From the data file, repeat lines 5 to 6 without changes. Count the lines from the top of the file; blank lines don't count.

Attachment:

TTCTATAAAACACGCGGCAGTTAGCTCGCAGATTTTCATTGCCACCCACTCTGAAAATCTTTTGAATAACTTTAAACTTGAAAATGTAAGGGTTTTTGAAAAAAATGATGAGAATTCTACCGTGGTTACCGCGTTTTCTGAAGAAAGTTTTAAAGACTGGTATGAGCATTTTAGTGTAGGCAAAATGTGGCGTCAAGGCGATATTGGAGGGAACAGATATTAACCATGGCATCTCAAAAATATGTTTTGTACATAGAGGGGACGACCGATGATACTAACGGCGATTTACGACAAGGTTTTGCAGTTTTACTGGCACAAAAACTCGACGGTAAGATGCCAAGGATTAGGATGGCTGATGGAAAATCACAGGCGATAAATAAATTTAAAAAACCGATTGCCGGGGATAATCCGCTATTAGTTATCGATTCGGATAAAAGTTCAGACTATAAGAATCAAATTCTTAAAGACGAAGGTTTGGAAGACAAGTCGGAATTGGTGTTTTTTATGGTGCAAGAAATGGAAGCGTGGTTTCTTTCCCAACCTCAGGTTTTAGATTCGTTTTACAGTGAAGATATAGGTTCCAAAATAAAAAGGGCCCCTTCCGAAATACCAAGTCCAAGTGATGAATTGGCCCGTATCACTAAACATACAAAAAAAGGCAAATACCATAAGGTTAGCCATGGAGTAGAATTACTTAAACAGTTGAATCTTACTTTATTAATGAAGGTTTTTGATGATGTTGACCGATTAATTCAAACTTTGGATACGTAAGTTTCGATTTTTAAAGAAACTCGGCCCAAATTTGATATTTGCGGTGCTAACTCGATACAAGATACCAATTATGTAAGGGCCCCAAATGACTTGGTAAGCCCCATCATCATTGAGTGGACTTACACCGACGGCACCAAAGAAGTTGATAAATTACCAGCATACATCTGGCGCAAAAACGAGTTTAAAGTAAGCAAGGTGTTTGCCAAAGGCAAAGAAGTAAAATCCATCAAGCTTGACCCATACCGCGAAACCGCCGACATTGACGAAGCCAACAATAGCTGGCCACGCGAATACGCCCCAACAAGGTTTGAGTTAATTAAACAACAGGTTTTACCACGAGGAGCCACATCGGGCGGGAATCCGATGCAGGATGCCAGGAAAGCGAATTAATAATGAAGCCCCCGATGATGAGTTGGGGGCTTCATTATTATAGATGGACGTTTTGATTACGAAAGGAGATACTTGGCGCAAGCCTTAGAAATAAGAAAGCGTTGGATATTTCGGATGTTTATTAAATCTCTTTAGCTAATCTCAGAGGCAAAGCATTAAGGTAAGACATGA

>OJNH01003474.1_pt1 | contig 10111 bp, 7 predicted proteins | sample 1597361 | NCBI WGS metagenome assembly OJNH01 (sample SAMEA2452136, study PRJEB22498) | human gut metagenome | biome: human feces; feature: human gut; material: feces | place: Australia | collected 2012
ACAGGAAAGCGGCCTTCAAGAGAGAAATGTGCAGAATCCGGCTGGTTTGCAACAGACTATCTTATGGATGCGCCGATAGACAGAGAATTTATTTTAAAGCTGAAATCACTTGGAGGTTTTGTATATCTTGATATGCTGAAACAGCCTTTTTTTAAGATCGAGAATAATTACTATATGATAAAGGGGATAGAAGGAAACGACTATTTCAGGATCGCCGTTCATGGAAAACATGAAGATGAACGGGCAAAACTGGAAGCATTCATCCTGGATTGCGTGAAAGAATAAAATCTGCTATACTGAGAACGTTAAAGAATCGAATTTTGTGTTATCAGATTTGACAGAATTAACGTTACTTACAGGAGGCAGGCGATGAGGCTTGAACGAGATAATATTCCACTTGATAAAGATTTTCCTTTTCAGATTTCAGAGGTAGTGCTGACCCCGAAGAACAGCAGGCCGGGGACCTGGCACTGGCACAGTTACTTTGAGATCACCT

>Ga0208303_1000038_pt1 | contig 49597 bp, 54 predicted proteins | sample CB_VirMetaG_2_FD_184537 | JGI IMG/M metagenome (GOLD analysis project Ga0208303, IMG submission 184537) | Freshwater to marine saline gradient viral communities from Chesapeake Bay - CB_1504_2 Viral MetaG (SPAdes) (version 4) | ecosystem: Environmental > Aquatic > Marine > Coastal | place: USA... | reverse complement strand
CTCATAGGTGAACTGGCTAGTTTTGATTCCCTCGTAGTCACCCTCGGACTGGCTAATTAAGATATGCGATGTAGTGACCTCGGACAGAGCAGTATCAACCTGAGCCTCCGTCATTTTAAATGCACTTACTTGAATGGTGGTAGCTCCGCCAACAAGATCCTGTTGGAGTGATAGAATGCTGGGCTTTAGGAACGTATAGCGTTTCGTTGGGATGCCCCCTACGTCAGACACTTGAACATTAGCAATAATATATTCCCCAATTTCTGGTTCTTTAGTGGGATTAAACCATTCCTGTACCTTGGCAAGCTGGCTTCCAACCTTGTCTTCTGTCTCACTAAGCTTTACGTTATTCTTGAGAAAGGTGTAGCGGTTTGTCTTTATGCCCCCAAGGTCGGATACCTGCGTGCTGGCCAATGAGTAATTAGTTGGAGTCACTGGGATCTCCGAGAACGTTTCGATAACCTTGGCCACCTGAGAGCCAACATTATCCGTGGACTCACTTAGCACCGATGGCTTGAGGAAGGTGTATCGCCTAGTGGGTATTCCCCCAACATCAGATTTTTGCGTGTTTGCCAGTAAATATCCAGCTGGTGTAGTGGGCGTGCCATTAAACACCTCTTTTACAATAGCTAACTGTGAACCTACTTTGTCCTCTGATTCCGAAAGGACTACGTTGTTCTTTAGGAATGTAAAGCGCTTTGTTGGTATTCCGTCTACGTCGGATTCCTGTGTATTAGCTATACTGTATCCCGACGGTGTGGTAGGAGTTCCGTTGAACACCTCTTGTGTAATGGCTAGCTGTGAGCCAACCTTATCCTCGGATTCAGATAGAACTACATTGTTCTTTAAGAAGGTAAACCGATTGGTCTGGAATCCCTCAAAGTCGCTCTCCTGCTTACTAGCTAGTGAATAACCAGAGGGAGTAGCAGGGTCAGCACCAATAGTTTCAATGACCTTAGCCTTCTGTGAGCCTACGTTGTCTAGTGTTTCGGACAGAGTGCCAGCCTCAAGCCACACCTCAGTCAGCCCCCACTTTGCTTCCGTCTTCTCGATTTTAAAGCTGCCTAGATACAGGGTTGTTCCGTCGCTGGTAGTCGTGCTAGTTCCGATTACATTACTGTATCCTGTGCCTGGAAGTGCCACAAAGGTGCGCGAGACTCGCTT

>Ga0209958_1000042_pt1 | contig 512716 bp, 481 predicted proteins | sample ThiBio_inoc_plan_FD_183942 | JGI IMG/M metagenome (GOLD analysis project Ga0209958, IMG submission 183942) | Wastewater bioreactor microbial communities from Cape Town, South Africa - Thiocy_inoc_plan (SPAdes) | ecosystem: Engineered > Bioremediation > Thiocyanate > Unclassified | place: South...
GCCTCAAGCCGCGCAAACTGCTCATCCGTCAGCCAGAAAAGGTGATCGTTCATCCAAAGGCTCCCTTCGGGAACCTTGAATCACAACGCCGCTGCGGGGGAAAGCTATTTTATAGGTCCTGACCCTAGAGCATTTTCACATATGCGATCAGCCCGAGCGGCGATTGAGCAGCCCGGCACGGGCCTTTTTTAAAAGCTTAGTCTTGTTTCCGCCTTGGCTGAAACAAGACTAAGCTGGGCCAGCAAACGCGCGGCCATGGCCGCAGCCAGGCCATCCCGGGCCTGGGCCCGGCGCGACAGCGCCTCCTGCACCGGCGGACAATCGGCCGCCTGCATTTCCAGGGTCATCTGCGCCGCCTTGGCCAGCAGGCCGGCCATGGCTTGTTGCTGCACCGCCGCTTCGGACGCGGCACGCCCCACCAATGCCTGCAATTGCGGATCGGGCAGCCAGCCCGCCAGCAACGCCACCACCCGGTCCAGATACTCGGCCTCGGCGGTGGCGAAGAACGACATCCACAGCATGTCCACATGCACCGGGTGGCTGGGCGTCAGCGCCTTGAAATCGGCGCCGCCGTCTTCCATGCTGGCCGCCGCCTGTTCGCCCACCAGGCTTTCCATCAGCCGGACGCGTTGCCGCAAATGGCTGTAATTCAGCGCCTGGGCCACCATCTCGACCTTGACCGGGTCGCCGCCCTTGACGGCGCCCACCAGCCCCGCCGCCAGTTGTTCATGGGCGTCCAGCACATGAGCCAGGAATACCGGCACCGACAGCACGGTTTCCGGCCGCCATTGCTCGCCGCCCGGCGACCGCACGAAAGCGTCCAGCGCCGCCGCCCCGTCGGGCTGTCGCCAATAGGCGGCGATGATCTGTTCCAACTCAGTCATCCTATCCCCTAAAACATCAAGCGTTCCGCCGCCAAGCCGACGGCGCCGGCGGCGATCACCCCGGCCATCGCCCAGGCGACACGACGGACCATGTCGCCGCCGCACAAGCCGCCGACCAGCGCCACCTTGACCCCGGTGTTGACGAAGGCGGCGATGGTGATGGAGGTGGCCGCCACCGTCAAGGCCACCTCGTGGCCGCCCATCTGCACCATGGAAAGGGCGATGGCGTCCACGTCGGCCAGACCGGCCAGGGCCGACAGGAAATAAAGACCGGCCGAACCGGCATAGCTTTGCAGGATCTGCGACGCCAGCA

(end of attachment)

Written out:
CTCATAGGTGAACTGGCTAGTTTTGATTCCCTCGTAGTCACCCTCGGACTGGCTAATTAAGATATGCGATGTAGTGACCTCGGACAGAGCAGTATCAACCTGAGCCTCCGTCATTTTAAATGCACTTACTTGAATGGTGGTAGCTCCGCCAACAAGATCCTGTTGGAGTGATAGAATGCTGGGCTTTAGGAACGTATAGCGTTTCGTTGGGATGCCCCCTACGTCAGACACTTGAACATTAGCAATAATATATTCCCCAATTTCTGGTTCTTTAGTGGGATTAAACCATTCCTGTACCTTGGCAAGCTGGCTTCCAACCTTGTCTTCTGTCTCACTAAGCTTTACGTTATTCTTGAGAAAGGTGTAGCGGTTTGTCTTTATGCCCCCAAGGTCGGATACCTGCGTGCTGGCCAATGAGTAATTAGTTGGAGTCACTGGGATCTCCGAGAACGTTTCGATAACCTTGGCCACCTGAGAGCCAACATTATCCGTGGACTCACTTAGCACCGATGGCTTGAGGAAGGTGTATCGCCTAGTGGGTATTCCCCCAACATCAGATTTTTGCGTGTTTGCCAGTAAATATCCAGCTGGTGTAGTGGGCGTGCCATTAAACACCTCTTTTACAATAGCTAACTGTGAACCTACTTTGTCCTCTGATTCCGAAAGGACTACGTTGTTCTTTAGGAATGTAAAGCGCTTTGTTGGTATTCCGTCTACGTCGGATTCCTGTGTATTAGCTATACTGTATCCCGACGGTGTGGTAGGAGTTCCGTTGAACACCTCTTGTGTAATGGCTAGCTGTGAGCCAACCTTATCCTCGGATTCAGATAGAACTACATTGTTCTTTAAGAAGGTAAACCGATTGGTCTGGAATCCCTCAAAGTCGCTCTCCTGCTTACTAGCTAGTGAATAACCAGAGGGAGTAGCAGGGTCAGCACCAATAGTTTCAATGACCTTAGCCTTCTGTGAGCCTACGTTGTCTAGTGTTTCGGACAGAGTGCCAGCCTCAAGCCACACCTCAGTCAGCCCCCACTTTGCTTCCGTCTTCTCGATTTTAAAGCTGCCTAGATACAGGGTTGTTCCGTCGCTGGTAGTCGTGCTAGTTCCGATTACATTACTGTATCCTGTGCCTGGAAGTGCCACAAAGGTGCGCGAGACTCGCTT

>Ga0209958_1000042_pt1 | contig 512716 bp, 481 predicted proteins | sample ThiBio_inoc_plan_FD_183942 | JGI IMG/M metagenome (GOLD analysis project Ga0209958, IMG submission 183942) | Wastewater bioreactor microbial communities from Cape Town, South Africa - Thiocy_inoc_plan (SPAdes) | ecosystem: Engineered > Bioremediation > Thiocyanate > Unclassified | place: South...